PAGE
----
It is encouraging to know that there are many Orthodox yeshivot that do emphasize chesed, derech eretz, and midot tovot. The schools my children attend have established chesed programs as well as wonderful role models in the rebbes and morot who teach them.

I found it interesting that Rabbi Lipman made no mention of parents and the very active role they play in the nurturing and development of their children as true Torah Jews. Yes, it is imperative that our yeshivot look to instill in our children a sense of Torah im derech eretz, but this can only be accomplished if done in tandem with parents.

Annie Schneider
West Hempstead, NY

Thumbs Up For Dirshu

As someone who admires the work being done by Dirshu, I applaud your editorial on the Dirshu Siyum HaShas in Israel. As you said, it was a true celebration of Torah and its pivotal place in Jewish life.

I was also intrigued by Rabbi Hofstadter’s plan to promote more serious Daf Yomi study by underwriting rewards to those successfully passing examinations on the materials they covered. It is an interesting and potentially significant innovation that could make a big difference.

Chaim Aaronson
Jerusalem

Those Romney ‘Gaffes’

In “The Romney Uproar in Perspective” (editorial, Aug. 3), you gave a much appreciated back of the hand to all those media types who ridiculed Mitt Romney’s supposed gaffes in the course of his Middle East trip. As you demonstrated, their criticism was basically partisan blather.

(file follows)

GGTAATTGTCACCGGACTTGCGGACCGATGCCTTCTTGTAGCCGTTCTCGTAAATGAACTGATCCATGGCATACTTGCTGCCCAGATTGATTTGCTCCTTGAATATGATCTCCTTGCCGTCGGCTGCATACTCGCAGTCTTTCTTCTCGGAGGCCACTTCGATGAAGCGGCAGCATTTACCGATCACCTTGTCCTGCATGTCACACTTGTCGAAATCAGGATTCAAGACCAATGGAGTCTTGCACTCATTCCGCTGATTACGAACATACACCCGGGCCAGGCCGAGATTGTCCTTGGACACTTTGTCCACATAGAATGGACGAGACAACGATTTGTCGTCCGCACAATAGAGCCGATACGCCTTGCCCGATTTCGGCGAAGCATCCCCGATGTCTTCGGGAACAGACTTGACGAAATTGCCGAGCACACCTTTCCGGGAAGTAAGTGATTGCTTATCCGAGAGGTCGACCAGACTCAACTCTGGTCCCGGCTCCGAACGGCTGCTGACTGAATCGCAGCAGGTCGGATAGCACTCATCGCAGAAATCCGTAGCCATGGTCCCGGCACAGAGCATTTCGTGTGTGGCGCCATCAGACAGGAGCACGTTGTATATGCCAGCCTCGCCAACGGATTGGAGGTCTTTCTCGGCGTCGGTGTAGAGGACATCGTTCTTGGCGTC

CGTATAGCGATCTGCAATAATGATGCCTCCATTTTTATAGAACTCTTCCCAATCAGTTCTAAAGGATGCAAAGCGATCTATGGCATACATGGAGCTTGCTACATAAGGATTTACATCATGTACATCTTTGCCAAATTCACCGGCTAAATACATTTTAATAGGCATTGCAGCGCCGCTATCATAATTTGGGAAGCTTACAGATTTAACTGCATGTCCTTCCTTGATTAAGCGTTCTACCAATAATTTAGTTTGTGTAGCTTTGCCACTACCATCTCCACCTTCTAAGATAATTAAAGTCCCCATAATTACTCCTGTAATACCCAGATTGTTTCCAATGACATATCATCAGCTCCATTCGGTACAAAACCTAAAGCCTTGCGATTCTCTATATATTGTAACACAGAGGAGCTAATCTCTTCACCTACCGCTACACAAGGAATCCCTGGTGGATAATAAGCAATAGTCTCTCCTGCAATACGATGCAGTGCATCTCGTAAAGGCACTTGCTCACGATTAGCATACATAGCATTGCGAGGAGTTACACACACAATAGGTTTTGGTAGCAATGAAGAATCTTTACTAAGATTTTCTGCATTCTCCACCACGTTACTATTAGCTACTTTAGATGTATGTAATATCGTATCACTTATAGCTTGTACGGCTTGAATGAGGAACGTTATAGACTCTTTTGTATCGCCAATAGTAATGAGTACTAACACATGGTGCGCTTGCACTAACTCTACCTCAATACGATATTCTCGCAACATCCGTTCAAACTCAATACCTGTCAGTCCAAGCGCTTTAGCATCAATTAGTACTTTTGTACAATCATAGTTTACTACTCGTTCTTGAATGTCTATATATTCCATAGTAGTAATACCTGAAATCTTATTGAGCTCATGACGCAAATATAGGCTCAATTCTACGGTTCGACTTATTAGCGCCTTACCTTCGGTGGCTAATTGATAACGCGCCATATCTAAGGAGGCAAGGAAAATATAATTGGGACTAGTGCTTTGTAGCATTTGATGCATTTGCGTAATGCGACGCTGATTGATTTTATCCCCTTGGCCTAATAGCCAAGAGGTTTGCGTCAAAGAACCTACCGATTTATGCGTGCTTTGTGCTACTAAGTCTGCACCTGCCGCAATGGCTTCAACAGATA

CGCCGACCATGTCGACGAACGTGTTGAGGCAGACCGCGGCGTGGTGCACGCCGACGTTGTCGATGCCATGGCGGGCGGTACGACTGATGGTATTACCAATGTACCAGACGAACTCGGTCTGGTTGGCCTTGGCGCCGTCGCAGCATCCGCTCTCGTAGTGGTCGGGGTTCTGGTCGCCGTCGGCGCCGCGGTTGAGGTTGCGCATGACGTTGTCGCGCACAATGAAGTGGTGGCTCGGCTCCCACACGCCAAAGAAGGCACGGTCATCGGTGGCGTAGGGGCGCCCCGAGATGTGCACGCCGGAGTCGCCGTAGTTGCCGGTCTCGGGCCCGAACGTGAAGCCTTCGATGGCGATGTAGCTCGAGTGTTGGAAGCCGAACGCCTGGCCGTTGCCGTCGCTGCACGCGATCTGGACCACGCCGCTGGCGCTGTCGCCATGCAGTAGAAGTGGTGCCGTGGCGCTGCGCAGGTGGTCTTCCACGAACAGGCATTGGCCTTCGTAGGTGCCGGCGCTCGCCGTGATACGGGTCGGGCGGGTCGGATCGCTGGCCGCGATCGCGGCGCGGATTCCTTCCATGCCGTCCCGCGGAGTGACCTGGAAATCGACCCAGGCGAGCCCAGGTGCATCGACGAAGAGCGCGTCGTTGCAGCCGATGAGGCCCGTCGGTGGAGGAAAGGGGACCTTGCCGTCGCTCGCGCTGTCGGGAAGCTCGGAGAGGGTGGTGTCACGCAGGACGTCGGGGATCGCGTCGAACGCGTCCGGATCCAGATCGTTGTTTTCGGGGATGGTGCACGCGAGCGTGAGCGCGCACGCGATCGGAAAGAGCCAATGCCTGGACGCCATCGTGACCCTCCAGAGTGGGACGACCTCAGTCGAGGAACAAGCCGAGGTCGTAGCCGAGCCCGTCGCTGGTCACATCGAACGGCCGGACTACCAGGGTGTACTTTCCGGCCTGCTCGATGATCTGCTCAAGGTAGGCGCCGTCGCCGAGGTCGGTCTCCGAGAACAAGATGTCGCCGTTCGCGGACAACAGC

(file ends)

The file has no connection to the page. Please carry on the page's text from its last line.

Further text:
David Gordon
(Via E-Mail)

Romney And Israel

I was happy to read Mitt Romney’s recent speech in Jerusalem (“Israel and America, Bound Together,” front page essay, Aug. 3). I have been around long enough to know that presidential candidates are willing to say just about anything to sway voters, so I take what he said with a grain of salt. However, at least he talks about what he sees as a fundamental tie between Israel and America and his personal affinity for the Jewish state and its current prime minister.

Letters To The Editor

Wednesday, June 13th, 2012

Other Nations’ Promises

Western nations, led by the U.S., constantly demand that Israel take greater and greater geopolitical risks for possible peace, namely in making territorial concessions that are to be compensated by proffered Western military aid and support.

Yet for the past 15 months, while the Syrian regime has engaged in the horrific mass murder of thousands of its opponents, NATO and the U.S. have repeatedly refused to intervene militarily to stop the slaughter.

Consequently we see that Israel, as has been the case since 1948, can depend only on Almighty God and a mighty IDF.

Henry J. Moscovic
Flushing, NY

Coke’s Hubris

Maybe I’m naïve, but I cannot understand how Coca-Cola refuses to honor the claims of the Bigio family (“The Egyptian Jew Who’s Battling Coca-Cola,” front page essay, June 8). What hubris!

From the article it seems clear that Coke is relying on an interpretation of law that recognizes the legitimacy of a sovereign nation seizing the property of its own citizens, or property located within its borders, as long as the country’s laws authorize it. It also seems obvious that Coke does not dispute the fact that until the seizure of their property by Nasser, the Bigios were the rightful owners. And Nasser took the Bigios’ property only because they were Jewish.